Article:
The transmission 14 includes a planetary gear unit 20, which comprises a ring gear 22, a sun gear 24, and a planetary carrier assembly 26. The ring gear 22 distributes torque to step ratio gears comprising meshing gear elements 28, 30, 32, 34 and 36. A torque output shaft 38 for the transaxle is drivably connected to vehicle traction wheels 40 through a differential-and-axle mechanism 42.
Gears 30, 32 and 34 are mounted on a countershaft, the gear 32 engaging a motor-driven gear 44. Electric motor 46 drives gear 44, which acts as a torque input for the countershaft gearing.
The battery of module 12 delivers electric power to the motor through power flow path 48. Generator 50 is connected electrically to the battery and to the motor in known fashion, as shown at 52.
Assuming that there is a battery power request for charging, that request will be considered to be a request for negative power. If the battery power request calls for discharging the battery, that request will be considered to be a request for positive power.
When the powertrain battery of module 12 is acting as a sole power source with the engine off, the torque input shaft 18 and the carrier assembly 26 are braked by an overrunning coupling 53. A mechanical brake 55 anchors the rotor of generator 50 and the sun gear 24 when the engine is on and the powertrain is in a parallel drive mode, the sun gear 24 acting as a reaction element.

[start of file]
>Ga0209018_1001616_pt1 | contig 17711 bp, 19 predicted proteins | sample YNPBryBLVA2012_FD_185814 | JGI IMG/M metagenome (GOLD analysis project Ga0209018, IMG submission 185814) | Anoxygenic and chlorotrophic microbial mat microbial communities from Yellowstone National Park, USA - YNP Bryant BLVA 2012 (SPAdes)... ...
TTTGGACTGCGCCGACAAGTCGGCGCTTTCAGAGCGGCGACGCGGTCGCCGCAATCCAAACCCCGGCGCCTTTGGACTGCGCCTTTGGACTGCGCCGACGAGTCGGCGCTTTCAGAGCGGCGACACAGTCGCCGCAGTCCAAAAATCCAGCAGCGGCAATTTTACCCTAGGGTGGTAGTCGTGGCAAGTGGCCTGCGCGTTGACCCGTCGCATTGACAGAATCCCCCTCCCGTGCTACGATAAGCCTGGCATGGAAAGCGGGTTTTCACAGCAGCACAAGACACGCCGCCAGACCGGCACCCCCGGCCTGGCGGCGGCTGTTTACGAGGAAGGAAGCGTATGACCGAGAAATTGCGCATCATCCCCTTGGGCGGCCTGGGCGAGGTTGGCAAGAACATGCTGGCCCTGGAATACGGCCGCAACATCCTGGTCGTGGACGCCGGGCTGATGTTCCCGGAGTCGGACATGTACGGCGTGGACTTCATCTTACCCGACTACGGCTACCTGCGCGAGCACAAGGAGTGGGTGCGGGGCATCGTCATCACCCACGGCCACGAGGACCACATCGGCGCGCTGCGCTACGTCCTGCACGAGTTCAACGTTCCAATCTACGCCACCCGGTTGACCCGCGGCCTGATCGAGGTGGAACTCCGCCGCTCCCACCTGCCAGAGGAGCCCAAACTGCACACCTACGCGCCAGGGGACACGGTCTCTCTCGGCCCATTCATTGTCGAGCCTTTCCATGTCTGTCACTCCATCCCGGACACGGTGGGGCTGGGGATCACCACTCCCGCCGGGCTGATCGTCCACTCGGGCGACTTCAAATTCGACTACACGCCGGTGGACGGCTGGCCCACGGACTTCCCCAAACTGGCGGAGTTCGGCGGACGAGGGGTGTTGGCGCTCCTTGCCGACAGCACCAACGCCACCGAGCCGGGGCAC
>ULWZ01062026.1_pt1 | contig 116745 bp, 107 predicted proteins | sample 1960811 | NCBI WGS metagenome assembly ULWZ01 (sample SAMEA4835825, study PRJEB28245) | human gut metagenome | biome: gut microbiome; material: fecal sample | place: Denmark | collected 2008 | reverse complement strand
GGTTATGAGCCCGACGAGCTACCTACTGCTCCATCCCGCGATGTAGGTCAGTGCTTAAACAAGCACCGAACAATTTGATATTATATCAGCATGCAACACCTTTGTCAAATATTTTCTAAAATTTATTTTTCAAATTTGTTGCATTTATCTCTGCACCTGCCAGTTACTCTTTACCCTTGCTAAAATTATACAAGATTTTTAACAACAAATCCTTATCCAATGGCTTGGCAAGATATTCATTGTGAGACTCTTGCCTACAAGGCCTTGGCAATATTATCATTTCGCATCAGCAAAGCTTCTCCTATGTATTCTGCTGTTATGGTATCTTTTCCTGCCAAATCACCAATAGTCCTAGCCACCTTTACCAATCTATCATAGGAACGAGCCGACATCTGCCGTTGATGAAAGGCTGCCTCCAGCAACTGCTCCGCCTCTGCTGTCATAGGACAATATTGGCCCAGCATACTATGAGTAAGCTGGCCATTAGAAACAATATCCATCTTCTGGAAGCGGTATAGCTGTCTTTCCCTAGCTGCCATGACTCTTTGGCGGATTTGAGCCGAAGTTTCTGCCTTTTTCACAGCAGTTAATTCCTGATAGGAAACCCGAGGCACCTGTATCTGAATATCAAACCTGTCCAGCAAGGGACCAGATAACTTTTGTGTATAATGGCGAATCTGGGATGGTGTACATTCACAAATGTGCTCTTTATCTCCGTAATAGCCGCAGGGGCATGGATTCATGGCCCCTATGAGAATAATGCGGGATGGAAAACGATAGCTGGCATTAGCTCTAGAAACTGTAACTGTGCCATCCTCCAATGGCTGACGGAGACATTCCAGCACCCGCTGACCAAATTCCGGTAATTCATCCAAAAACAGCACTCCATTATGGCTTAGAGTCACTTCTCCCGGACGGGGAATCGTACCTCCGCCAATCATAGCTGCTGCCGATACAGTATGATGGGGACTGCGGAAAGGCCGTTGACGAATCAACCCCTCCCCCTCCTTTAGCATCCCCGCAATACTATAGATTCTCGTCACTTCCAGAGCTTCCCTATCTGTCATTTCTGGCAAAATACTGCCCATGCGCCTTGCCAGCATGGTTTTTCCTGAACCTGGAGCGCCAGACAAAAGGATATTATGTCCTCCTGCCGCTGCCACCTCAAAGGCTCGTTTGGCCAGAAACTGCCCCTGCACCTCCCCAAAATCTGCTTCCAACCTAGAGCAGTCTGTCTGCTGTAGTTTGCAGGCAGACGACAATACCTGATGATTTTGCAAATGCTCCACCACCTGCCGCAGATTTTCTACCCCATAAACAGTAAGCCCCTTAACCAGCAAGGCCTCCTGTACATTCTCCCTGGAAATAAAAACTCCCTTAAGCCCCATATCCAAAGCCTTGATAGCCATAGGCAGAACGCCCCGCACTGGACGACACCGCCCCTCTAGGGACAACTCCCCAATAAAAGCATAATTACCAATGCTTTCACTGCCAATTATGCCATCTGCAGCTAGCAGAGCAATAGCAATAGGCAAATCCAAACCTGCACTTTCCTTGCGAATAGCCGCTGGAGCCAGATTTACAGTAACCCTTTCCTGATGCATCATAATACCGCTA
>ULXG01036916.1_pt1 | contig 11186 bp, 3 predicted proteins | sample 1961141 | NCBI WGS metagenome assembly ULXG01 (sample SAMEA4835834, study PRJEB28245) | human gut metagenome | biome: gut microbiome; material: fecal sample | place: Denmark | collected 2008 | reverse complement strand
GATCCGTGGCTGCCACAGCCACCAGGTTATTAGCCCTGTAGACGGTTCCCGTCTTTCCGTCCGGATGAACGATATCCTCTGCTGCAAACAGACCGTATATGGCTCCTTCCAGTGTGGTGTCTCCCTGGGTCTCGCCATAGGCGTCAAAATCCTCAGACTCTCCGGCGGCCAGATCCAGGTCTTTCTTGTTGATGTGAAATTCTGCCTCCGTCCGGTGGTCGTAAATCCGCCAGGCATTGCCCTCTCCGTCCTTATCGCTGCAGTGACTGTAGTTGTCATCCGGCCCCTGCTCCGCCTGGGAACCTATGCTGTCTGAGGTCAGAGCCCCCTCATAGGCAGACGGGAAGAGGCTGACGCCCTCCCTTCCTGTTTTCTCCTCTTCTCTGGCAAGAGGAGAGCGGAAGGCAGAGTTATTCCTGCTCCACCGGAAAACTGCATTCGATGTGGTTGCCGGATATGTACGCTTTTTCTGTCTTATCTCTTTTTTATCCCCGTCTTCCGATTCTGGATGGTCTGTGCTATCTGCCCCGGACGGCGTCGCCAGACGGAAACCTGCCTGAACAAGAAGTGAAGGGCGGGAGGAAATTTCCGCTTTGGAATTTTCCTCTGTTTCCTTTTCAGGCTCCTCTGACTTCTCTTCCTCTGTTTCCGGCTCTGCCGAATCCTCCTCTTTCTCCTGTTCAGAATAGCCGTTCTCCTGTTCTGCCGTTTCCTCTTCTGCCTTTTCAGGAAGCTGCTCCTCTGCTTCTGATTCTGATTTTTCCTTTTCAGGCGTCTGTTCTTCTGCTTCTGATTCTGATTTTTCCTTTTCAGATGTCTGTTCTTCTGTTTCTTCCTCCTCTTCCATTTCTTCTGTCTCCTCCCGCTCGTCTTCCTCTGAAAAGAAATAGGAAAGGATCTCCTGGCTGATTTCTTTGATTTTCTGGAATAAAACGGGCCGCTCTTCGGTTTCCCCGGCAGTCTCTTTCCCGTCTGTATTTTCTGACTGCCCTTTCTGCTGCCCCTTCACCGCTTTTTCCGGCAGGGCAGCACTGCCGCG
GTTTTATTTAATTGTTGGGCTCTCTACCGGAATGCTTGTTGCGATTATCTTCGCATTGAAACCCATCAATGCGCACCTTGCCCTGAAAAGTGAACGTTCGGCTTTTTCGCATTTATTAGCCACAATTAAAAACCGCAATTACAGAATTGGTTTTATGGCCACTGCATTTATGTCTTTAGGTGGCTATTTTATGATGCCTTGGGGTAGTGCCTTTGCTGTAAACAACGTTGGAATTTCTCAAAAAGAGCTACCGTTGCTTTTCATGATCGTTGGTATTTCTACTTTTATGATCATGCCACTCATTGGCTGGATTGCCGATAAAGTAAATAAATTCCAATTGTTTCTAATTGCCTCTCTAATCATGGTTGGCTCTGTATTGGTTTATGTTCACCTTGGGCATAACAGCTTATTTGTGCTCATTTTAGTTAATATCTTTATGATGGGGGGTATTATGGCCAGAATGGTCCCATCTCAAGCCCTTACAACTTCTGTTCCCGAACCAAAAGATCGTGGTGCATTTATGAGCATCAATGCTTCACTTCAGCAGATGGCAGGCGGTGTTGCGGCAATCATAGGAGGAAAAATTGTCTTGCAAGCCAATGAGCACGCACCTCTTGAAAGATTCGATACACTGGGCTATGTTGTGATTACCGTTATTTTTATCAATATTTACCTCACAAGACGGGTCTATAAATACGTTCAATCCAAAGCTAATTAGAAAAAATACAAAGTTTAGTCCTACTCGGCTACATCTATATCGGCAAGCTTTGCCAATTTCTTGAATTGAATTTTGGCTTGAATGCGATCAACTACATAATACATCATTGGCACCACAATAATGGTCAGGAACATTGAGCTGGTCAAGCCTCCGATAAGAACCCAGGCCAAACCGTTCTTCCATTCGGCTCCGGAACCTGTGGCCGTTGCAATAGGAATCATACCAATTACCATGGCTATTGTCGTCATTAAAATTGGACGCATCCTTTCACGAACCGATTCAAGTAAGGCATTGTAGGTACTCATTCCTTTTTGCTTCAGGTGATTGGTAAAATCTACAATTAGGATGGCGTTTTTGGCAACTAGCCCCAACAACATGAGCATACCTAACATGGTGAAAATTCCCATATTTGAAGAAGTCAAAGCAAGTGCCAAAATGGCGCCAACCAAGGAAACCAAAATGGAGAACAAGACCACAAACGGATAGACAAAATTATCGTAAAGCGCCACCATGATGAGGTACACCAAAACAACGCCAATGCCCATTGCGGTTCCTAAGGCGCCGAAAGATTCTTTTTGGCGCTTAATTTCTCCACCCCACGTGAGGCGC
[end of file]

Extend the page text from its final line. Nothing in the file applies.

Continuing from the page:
In FIG. 1, the vehicle system controller 10 receives a signal at 63 from a transmission range selector, which is distributed to transmission control module 67, together with a desired wheel torque, a desired engine speed and a generator brake command, as shown at 71. A battery contactor or switch 73 is closed after a vehicle "key-on" startup. The controller 10 issues a desired engine torque request to engine 16, as shown at 69, which is dependent on accelerator pedal position sensor output 65.
A brake pedal position sensor distributes a wheel brake signal to controller 10, as shown at 61. The transmission control module issues a generator brake control signal to generator brake 55. It also distributes a generator control signal to generator 50.
As mentioned previously, there are two power sources for the driveline. The first power source is a combination of the engine and generator subsystems, which are connected together using the planetary gear unit 20. The other power source involves only the electric drive system including the motor, the generator and the battery, wherein the battery acts as an energy storage medium for the generator and the motor.